Melville B. Anderson
Menlo Park, California, 11 May, 1909My dear Mr Muir:Our friend Browne has told me that you are not very well situated for your work at Martinez. Now Robert is going away the last of the month and I shall be alone and lonely all summer in this big house. Will you not come down and try camping herewith me [illegible] awhile? Do not hesitate but come, if possible, at once. You are free to go away when you get tired of it. We will rig up beds on the porch; in work-hours we can give each other a wide berth; at other times we will drive away the blues with a walk, a talk, a smoke. I have charming friends within a short walk, who live in a natural forest such as you never saw the beat of,- live oaks and white oaks in a fine primitive jungle, tamed just enough to render it accessible. These friends have brains, heart, education, and appreciation of you, together with wealth, leisure, a carriage and an automobile, and would be delighted to carry you wherever you want to go. Browne will certify that you would like them. When you want to join the Sierra Club for a few days in their pilgrimage, I will go with you: Or any where else. Now just tie up in a checkt handkerchief yr unfinisht Ms, yr tooth-brush, yr quill, and other little needments that refuse to be left behind, lock the door upon the rest, ‘Shake’ the whole business, and Come!Here you shall talk of the Yosemite,And of the carving glacier's artistry,Read in the oak God's characters to me,And drat the Devil in the pepper-tree!I saw F F B safely off from Oakland yesterday: he was sad to go. We talkt much of you and agreed that you would do well to come here and dwell in the tabernacle with me for awhile. I am serious about this: yr coming would be to me a benediction. Cordially Yours,[illegible]John Muir, Esqre, L L D04492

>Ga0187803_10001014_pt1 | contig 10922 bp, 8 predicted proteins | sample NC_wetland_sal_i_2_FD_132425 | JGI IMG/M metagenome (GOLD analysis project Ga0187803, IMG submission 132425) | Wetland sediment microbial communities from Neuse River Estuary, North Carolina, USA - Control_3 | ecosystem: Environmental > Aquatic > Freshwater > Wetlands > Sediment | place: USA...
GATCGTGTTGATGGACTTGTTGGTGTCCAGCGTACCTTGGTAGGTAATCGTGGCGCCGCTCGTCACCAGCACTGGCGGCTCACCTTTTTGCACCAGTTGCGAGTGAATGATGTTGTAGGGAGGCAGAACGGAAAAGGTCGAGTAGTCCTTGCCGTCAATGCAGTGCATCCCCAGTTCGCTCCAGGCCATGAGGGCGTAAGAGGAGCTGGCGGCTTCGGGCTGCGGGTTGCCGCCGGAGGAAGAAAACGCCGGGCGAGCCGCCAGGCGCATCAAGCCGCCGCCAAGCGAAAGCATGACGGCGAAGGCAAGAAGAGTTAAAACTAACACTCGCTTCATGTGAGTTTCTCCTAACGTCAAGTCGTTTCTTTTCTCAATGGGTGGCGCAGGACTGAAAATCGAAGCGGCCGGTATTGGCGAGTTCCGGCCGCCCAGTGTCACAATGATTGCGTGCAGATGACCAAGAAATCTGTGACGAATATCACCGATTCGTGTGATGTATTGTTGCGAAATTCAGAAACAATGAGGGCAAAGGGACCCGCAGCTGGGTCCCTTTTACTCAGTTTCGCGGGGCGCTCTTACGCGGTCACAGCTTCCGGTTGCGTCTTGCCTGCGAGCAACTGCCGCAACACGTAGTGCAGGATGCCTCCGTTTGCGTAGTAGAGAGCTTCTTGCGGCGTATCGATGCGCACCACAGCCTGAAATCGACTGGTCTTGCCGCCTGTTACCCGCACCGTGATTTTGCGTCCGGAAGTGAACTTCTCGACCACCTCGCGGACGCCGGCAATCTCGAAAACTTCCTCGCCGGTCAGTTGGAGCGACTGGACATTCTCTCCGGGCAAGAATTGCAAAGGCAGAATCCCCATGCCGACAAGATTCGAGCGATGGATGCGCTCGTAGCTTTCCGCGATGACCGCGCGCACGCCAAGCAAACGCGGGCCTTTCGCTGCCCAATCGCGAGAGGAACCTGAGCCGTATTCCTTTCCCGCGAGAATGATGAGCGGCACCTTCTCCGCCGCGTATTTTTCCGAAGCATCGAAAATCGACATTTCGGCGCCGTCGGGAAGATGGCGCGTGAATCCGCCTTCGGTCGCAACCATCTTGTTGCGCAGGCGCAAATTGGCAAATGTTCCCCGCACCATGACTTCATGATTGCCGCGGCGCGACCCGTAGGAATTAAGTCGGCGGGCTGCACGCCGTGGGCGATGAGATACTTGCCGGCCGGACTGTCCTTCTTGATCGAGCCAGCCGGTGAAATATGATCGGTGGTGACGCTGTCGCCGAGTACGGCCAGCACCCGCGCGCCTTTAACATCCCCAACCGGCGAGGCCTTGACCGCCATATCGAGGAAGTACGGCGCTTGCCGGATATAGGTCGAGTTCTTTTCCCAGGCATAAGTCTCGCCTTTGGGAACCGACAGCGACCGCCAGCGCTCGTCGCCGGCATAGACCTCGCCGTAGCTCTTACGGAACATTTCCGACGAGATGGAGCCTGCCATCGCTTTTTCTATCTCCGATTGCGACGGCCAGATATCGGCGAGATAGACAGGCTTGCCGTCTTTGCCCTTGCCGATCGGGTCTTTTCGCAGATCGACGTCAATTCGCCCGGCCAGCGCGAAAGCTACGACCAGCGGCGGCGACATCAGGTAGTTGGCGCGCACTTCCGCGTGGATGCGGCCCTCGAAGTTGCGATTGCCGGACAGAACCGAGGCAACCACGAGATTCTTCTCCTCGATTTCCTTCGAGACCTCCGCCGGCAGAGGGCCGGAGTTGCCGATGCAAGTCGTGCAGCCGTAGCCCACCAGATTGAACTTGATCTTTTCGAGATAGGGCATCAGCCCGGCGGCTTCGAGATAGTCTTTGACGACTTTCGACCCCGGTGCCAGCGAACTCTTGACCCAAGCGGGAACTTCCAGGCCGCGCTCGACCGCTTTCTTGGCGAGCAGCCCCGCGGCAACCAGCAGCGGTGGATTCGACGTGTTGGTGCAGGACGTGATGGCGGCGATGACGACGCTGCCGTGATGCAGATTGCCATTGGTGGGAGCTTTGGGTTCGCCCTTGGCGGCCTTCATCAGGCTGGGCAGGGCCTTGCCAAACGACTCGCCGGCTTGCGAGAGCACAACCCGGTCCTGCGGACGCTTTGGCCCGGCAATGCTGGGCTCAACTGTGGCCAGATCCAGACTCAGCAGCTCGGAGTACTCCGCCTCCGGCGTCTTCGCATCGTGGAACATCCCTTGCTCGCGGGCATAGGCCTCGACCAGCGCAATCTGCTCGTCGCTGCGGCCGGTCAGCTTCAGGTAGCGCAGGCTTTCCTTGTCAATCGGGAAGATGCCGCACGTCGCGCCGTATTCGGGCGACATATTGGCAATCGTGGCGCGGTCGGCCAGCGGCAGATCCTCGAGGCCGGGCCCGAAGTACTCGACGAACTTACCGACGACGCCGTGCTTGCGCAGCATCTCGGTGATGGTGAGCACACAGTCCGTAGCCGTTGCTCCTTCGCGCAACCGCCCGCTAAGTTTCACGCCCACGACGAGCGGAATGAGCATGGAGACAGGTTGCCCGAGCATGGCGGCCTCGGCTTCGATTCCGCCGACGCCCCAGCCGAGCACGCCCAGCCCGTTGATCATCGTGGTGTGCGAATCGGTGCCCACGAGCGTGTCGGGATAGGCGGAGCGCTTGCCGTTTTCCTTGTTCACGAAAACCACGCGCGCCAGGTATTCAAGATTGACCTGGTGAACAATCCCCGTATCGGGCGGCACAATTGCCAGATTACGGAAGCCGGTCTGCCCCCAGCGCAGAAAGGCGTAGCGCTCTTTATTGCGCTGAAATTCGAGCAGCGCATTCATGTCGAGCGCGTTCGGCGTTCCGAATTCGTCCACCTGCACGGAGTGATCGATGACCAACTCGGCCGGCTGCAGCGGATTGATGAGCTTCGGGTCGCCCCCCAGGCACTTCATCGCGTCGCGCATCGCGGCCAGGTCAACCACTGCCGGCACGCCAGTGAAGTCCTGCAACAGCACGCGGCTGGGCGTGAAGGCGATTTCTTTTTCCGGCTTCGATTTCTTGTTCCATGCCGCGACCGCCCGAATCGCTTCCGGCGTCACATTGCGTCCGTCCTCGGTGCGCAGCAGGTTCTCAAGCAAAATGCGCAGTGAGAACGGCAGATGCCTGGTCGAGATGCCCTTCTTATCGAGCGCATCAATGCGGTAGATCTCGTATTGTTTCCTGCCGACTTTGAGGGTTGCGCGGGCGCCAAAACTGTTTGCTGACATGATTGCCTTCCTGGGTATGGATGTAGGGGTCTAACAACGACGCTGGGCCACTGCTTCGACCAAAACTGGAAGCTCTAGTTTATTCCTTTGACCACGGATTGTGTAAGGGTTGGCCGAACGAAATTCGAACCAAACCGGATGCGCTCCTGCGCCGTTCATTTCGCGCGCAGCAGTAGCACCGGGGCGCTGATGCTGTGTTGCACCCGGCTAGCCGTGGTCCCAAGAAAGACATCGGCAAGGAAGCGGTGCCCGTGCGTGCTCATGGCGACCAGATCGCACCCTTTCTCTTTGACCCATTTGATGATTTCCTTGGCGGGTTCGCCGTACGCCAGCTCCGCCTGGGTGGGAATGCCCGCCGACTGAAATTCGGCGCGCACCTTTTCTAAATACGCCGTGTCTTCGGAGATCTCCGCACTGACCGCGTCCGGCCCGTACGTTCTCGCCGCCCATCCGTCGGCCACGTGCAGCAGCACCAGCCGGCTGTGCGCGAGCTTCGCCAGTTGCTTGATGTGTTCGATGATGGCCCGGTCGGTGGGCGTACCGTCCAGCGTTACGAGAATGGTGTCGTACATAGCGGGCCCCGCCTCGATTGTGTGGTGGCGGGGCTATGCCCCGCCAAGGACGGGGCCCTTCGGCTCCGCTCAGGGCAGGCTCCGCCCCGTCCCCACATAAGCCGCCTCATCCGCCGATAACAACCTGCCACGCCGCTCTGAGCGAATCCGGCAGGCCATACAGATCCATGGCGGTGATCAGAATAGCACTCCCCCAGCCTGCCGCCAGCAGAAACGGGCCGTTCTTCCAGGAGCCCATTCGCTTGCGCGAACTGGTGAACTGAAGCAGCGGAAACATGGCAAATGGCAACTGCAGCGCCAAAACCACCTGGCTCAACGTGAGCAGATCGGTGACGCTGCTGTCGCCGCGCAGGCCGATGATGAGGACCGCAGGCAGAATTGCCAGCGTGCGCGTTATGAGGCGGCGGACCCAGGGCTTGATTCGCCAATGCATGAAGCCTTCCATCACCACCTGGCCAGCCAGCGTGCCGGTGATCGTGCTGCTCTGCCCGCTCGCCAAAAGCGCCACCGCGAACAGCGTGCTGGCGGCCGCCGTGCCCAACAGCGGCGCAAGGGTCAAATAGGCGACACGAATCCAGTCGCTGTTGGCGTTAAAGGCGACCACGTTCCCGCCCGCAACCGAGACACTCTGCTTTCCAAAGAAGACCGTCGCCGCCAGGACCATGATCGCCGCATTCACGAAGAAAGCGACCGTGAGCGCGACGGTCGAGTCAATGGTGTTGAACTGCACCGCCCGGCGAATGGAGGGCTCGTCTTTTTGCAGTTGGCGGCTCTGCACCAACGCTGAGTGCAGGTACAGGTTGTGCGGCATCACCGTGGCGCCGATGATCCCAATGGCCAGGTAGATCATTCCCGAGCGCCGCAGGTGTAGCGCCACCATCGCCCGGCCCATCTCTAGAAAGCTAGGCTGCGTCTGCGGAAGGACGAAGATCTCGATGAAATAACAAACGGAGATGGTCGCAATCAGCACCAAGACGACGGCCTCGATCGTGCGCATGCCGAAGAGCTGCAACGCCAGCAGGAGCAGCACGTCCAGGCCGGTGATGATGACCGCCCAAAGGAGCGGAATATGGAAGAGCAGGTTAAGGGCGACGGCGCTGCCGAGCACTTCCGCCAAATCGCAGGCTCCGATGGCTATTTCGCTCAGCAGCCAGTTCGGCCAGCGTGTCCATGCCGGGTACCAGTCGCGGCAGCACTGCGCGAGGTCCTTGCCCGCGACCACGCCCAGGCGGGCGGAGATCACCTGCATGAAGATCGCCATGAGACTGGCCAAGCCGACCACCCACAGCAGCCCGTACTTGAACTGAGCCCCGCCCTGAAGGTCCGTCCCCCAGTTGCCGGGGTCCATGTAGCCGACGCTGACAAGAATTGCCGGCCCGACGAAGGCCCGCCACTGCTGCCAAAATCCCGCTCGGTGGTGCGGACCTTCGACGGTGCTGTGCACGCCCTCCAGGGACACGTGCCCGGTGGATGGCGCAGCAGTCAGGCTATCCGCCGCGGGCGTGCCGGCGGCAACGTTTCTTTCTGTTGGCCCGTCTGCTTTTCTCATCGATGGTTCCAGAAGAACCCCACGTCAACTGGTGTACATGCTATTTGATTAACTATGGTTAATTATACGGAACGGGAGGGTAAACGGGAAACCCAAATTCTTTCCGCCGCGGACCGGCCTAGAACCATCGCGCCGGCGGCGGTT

Menlo Park, Calif.
1909 May 11
Original letter dimensions: 28 x 21.5 cm.
Anderson, Melville B., "Letter from Melville B. Anderson to John Muir, 1909 May 11." (1909). John Muir Correspondence (PDFs). 5759.
Reel 18, Image 0428
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